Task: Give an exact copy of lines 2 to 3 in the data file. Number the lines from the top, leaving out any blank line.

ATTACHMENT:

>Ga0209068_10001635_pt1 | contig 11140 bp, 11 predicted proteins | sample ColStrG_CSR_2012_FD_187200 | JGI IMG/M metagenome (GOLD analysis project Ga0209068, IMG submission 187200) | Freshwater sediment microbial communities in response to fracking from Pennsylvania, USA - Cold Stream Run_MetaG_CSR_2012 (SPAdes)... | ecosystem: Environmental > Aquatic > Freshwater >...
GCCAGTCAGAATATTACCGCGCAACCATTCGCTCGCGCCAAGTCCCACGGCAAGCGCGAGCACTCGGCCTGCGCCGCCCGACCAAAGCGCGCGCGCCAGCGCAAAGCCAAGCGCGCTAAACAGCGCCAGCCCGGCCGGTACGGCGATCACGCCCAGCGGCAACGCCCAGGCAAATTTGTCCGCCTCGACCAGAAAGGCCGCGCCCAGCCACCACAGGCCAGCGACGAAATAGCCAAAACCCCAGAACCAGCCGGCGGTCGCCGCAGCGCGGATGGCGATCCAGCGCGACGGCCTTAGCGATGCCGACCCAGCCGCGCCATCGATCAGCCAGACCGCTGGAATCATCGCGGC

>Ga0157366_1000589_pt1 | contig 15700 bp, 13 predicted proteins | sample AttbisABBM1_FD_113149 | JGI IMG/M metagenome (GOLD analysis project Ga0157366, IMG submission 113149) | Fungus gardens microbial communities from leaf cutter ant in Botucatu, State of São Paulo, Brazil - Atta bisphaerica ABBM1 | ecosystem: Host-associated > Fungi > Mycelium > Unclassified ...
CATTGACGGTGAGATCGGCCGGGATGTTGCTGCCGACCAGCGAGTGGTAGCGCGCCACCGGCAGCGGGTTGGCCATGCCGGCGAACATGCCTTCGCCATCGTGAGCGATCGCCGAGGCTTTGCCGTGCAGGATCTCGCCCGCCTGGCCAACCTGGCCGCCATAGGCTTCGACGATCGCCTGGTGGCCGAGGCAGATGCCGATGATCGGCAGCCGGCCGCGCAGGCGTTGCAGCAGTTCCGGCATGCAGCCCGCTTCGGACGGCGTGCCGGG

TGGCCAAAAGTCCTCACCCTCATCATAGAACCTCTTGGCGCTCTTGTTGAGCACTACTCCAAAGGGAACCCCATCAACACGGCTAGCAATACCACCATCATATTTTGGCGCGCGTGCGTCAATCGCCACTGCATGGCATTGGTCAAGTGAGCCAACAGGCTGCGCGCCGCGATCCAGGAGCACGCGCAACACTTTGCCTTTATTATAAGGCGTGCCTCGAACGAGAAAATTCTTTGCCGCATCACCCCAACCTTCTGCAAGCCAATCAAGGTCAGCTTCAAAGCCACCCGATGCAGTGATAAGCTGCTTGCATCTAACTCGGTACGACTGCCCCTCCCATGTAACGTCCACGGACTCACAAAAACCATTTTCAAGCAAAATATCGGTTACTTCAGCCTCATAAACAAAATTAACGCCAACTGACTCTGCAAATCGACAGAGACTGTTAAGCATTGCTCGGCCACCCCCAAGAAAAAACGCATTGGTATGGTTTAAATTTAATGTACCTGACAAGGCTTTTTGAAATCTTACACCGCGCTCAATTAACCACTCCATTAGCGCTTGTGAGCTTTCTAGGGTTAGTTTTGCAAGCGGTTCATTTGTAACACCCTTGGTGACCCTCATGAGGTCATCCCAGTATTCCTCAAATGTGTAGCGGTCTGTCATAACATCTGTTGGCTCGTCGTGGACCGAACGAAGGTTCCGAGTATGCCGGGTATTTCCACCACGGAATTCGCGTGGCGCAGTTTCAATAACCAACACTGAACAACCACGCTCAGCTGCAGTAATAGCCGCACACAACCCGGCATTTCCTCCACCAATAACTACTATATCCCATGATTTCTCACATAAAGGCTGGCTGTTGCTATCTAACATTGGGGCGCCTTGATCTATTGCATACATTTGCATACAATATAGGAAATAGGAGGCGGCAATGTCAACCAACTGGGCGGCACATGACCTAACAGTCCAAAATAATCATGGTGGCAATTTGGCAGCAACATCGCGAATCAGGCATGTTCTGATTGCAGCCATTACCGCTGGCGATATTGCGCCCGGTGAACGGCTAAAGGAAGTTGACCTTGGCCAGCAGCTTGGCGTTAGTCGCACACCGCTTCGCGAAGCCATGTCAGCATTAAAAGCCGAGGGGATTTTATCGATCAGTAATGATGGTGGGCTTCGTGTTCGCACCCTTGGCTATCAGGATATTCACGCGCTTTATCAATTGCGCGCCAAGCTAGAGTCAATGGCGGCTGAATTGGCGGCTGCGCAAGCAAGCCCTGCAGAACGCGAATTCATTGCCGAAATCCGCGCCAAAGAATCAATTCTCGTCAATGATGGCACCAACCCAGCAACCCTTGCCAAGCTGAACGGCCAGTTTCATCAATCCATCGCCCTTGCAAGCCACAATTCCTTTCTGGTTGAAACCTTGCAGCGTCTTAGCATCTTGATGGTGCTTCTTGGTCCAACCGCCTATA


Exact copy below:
GCCAGTCAGAATATTACCGCGCAACCATTCGCTCGCGCCAAGTCCCACGGCAAGCGCGAGCACTCGGCCTGCGCCGCCCGACCAAAGCGCGCGCGCCAGCGCAAAGCCAAGCGCGCTAAACAGCGCCAGCCCGGCCGGTACGGCGATCACGCCCAGCGGCAACGCCCAGGCAAATTTGTCCGCCTCGACCAGAAAGGCCGCGCCCAGCCACCACAGGCCAGCGACGAAATAGCCAAAACCCCAGAACCAGCCGGCGGTCGCCGCAGCGCGGATGGCGATCCAGCGCGACGGCCTTAGCGATGCCGACCCAGCCGCGCCATCGATCAGCCAGACCGCTGGAATCATCGCGGC

>Ga0157366_1000589_pt1 | contig 15700 bp, 13 predicted proteins | sample AttbisABBM1_FD_113149 | JGI IMG/M metagenome (GOLD analysis project Ga0157366, IMG submission 113149) | Fungus gardens microbial communities from leaf cutter ant in Botucatu, State of São Paulo, Brazil - Atta bisphaerica ABBM1 | ecosystem: Host-associated > Fungi > Mycelium > Unclassified ...